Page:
Code Simplicity

Software Design, In Two Sentences

In the context of The Equation of Software Design, it is now possible to reduce the primary principles of software design into just two statements:

  1. It is more important to reduce the Effort of Maintenance than it is to reduce the Effort of Implementation.
  2. The Effort of Maintenance is proportional to the complexity of the system.

And that is pretty much it. If all you knew about software design were those two principles and the purpose of software, you could evolve every other general principle of software development.

-Max

9 Responses to Software Design, In Two Sentences

  1. Mark Castillo says:

    hehe… I’m still looking for the principle of Zero Effort for implementation AND maintenance. Maybe basic principle could be had here … “zero effort is unattainable”.

  2. Wanderson Santos says:

    I fully agree, but can we align this to agile principles like “Simple Design” in XP?

    • Max Kanat-Alexander says:

      Well, I don’t really buy into any particular existing software methodologies. So if somebody wants to say “Oh, this sounds a bit like some XP principle, and could work with it this way,” and that helps somebody, that’s great. But if the purpose is just to align the ideas because XP exists and somebody thinks that everything should fit with XP, then I don’t think that’s so great. Usually the folks who want to fit everything into their particular software methodology have something to gain personally–for example, they’re consultants for that methodology, or they wrote a book about it and want to sell more books. Not that there’s anything wrong with selling books or being a consultant. But there is something wrong with forwarding a set of ideas solely because one profits from them.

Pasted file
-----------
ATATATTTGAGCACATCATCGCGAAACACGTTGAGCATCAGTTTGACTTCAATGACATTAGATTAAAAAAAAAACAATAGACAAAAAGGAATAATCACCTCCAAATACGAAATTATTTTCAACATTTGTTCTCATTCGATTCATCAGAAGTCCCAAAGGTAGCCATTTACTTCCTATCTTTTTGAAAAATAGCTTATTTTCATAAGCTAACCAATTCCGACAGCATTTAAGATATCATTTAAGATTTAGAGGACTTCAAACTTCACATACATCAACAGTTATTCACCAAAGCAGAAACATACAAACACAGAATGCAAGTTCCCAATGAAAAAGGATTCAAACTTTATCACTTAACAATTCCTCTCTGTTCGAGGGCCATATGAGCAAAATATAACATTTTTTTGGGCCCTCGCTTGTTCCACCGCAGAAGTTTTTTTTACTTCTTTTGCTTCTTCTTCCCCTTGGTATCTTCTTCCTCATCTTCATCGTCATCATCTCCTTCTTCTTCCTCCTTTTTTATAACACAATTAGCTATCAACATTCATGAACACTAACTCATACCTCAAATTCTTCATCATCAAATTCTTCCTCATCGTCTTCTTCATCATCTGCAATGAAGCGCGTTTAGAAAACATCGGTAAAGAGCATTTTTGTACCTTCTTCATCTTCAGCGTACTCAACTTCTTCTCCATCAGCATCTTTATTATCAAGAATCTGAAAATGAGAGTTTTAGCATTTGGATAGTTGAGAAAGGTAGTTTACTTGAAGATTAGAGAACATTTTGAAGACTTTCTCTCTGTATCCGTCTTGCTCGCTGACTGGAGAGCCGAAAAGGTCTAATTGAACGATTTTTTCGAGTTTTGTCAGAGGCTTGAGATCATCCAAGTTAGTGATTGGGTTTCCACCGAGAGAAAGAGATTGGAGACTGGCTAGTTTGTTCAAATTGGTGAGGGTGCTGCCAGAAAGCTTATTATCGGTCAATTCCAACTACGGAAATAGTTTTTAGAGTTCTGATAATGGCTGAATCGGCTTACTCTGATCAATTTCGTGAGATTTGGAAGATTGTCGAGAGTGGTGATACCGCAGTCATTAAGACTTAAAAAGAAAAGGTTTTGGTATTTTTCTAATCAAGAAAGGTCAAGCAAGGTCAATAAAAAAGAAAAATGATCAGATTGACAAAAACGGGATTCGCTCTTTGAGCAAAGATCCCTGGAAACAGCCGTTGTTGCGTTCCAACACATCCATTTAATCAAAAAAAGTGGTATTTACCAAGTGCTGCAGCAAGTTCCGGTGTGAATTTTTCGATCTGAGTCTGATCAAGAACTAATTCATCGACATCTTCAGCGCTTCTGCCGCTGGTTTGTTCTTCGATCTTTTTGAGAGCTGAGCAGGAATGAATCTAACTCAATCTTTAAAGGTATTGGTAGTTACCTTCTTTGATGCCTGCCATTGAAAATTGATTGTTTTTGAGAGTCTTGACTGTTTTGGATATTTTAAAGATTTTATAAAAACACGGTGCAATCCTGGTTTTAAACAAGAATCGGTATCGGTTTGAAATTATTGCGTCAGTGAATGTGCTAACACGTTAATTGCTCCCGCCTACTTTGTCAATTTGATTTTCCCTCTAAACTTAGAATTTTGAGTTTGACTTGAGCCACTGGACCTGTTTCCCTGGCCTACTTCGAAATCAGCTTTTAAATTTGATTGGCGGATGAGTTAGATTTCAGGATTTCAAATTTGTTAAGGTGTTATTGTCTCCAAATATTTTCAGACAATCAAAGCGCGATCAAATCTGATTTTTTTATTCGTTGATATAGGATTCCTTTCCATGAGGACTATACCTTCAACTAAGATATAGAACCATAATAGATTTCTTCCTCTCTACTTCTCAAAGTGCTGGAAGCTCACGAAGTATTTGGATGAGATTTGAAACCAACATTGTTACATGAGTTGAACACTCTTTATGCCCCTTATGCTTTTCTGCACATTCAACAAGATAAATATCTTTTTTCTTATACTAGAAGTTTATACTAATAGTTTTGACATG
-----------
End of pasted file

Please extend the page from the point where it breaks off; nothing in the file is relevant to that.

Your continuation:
-Max

  3. Ape says:

    I would like to see some examples of how you could evolve the rest of the principles. It would be interesting to observe this thought process and reasoning patterns involved.

    • Max Kanat-Alexander says:

      Hmm. Okay, here’s a few simple examples:

      We know that complexity leads to more effort of maintenance. What leads to complexity? Well, one thing that we can show leads to complexity is tight coupling of system components. So we can evolve a principle of loose coupling simply by looking for methods of reducing complexity.

      We want to reduce the effort of maintenance. So, we’d spend a bit of time observing what takes up our maintenance time. Fixing bugs certainly takes up quite a bit of that time. So wouldn’t it be great if we could eliminate bug maintenance by catching them before they exist? With a bit of experimentation, we would probably evolve the the idea of automated testing.

      It’s even simpler if you trace the lower-level principle back to these higher-level simplicities.

      It works for pretty much every software development principle, except for HCI principles, which I would consider a separate area.

      -Max

  4. Pingback: Todd A » Software Design in Two Sentences

  5. Assuming the number of maintenance issues in a system is proportional to its size, you also need to consider the extra time it takes to isolate and fix a problem in a larger system.

    That’s why I believe the relation between maintenance effort and system size is not linear:

    In terms of complexity analysis, your second statement amounts to

    m = O(c)

    I would even claim that

    m = O(c log c)

    or

    m = O(c^2)

    • Max Kanat-Alexander says:

      Yeah, I actually really thought about your comment a lot, and I think you’re right. A more mathematically accurate statement would be something like:

      The Effort of Maintenance is a function of the complexity of the system.

      But I’m concerned that some people wouldn’t really know what “is a function of” means.

  6. I rate enthusiasm even above professional skill.
    There is no time for cut-and-dried monotony. There is certainly time for work. And time for love. That leaves no other time!

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